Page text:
Fog architecture uses Edge devices to maintain a large amount of computation, storage and communication processes locally and then routes them over the Internet using various communication and transport protocols. The key strength of Fog computing is its proximity to consumers. This architecture can constitute enormous performance implications for large amounts of consumers dispersed geographically.
For IoT solution architects and designers, it is fundamental to understand Fog architecture as it has a favourable impact on the availability, scalability, performance, security, and cost-effectiveness of IoT solutions, primarily via a reduction in network latency and by improving the quality of services (QoS) in data communications and networking terms.
IoT solutions need high-end computers to perform analytics and business intelligence activities. Such process and memory-intensive tasks are hosted by Cloud platforms, such as analytics applications in which computation performance is vital.
We also need to consider storage requirements as IoT streaming and operations produce massive amounts of complex data, what we call Big Data. For analytics storage, we need to make an architectural decision as to whether local storage or Cloud-based storage would be more optimal. Such architectural decisions and design choices are necessary to address cost and performance concerns for business executives.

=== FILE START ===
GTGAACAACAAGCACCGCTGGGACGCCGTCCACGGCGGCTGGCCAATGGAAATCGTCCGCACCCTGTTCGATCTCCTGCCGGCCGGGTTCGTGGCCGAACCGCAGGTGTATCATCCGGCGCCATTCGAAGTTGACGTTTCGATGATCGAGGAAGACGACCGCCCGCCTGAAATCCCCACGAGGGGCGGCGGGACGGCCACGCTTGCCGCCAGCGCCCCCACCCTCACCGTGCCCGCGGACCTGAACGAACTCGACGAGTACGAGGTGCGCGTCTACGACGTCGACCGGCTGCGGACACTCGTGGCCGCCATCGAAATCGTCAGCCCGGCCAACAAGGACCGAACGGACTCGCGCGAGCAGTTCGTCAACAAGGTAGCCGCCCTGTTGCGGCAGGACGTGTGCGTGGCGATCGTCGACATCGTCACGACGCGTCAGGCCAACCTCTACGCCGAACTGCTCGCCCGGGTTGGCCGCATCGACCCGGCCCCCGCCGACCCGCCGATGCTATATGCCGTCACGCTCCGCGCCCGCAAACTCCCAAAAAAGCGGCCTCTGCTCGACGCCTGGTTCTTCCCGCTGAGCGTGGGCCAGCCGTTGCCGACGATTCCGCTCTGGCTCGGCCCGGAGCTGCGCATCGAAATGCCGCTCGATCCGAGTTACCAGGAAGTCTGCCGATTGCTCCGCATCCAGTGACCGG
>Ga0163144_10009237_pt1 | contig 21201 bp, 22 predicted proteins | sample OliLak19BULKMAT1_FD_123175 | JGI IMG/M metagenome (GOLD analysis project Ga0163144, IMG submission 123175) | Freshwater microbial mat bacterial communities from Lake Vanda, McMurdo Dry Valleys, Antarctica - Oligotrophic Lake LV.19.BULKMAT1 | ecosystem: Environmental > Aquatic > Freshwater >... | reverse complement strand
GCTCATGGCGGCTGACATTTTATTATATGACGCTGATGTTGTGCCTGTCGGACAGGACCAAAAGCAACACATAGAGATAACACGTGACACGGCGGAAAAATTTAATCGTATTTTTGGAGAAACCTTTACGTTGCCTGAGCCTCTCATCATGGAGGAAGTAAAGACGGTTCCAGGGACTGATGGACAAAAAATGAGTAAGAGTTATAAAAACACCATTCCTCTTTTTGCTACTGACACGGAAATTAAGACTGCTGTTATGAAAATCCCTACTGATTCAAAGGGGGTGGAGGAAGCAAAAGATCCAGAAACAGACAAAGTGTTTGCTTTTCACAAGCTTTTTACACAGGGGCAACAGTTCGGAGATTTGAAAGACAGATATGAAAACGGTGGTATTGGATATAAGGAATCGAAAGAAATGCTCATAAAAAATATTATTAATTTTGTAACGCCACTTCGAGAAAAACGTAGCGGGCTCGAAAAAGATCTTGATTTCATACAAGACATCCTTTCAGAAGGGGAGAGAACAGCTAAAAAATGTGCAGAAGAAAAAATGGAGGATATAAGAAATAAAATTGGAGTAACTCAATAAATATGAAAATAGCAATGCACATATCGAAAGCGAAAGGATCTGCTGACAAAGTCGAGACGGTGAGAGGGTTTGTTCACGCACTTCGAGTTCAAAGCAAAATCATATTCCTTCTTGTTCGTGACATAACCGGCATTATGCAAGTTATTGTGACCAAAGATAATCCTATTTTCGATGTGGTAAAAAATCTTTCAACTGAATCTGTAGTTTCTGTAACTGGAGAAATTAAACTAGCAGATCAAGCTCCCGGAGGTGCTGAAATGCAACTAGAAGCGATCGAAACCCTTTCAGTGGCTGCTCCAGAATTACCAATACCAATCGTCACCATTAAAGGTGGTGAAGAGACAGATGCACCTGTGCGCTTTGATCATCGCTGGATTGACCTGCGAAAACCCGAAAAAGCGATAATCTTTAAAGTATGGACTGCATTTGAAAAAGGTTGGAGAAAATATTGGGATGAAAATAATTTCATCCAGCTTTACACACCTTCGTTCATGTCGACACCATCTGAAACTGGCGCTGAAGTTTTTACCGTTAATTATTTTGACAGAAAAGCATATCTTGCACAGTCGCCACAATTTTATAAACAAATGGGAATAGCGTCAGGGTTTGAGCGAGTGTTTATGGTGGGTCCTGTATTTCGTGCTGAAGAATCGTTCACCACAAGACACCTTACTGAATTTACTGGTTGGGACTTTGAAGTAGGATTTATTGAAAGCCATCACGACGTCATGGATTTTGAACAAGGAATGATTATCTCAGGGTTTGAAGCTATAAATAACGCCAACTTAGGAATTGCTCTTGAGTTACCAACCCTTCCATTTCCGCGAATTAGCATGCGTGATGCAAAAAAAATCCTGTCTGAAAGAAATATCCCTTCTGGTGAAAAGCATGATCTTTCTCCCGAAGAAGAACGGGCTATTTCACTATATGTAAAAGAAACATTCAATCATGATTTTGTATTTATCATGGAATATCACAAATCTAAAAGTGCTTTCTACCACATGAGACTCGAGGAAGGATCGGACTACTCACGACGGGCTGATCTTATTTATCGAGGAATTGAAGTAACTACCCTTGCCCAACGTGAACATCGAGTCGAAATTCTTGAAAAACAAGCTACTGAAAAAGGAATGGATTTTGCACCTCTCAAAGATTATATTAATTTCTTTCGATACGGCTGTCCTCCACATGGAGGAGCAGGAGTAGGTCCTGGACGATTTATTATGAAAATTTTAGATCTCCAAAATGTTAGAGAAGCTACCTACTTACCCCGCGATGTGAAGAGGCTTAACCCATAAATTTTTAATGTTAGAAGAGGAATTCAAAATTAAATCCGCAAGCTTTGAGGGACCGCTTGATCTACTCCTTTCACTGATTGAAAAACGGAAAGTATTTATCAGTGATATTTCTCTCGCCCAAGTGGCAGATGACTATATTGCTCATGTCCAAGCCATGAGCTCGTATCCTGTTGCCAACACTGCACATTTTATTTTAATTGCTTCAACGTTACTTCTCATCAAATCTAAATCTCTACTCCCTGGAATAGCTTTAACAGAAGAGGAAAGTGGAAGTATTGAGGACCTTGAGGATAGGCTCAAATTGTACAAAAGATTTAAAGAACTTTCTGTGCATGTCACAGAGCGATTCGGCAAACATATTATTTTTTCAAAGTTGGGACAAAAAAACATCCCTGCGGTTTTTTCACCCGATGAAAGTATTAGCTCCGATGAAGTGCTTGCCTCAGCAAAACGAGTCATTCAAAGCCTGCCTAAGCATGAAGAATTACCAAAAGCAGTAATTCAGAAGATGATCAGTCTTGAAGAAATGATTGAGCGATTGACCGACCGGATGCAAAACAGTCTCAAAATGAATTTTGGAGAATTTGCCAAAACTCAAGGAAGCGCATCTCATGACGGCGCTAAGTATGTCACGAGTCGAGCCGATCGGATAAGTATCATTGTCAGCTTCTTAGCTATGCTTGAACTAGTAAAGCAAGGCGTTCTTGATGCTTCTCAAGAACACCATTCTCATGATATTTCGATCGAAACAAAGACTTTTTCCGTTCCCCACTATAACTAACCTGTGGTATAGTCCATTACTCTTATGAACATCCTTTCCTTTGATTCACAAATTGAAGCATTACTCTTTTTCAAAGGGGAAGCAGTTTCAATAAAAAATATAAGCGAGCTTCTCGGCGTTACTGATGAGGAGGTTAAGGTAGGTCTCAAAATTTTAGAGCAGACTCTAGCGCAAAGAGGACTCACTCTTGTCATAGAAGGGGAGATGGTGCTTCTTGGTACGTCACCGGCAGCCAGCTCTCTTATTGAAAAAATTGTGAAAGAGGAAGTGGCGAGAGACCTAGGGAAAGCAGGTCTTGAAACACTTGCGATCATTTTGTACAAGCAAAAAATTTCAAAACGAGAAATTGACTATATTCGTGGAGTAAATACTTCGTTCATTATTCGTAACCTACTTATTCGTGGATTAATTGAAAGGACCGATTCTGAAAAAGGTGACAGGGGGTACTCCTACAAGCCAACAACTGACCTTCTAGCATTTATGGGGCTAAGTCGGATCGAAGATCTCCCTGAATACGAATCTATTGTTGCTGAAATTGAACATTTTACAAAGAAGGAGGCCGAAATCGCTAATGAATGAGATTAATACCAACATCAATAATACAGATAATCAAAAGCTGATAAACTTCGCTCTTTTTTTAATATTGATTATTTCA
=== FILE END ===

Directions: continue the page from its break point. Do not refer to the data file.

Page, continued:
In IoT solutions, storage devices can be placed either in the Edge or in the Cloud. However, due to performance considerations, the storage function can usually be performed by the Edge devices with Fog architecture.
IoT solutions may need additional architectural decisions as far as IoT storage requirements are concerned. For example, you can make an architectural decision on whether to have extra storage devices at the back-end before the data is sent to the Cloud. Other architectural decisions and design choices can be related to a high ratio of storage capacity to the physical footprint, speed, reliability, and data security.
IoT Analytics can also be provided as a consumption-based service. For example, AWS (Amazon Web Services) IoT Analytics is a fully-managed IoT analytics service that collects, pre-processes, enriches, stores, and analyses IoT device data. AWS customers can also bring their own custom analysis packaged in a container to execute AWS IoT Analytics.
We use analytics to make sense of data, such as key performance indicators in the visualisation application in a dashboard. These dashboards can include risk management views, errors, bottlenecks, and visualization of “Things” in real-time.
Practical decisions about using Cloud Computing with Edge devices and Fog architecture based on business requirements in an integrated way allow these visualization applications to be productive and business solutions to be sustainable.
Thank you for reading my perspectives.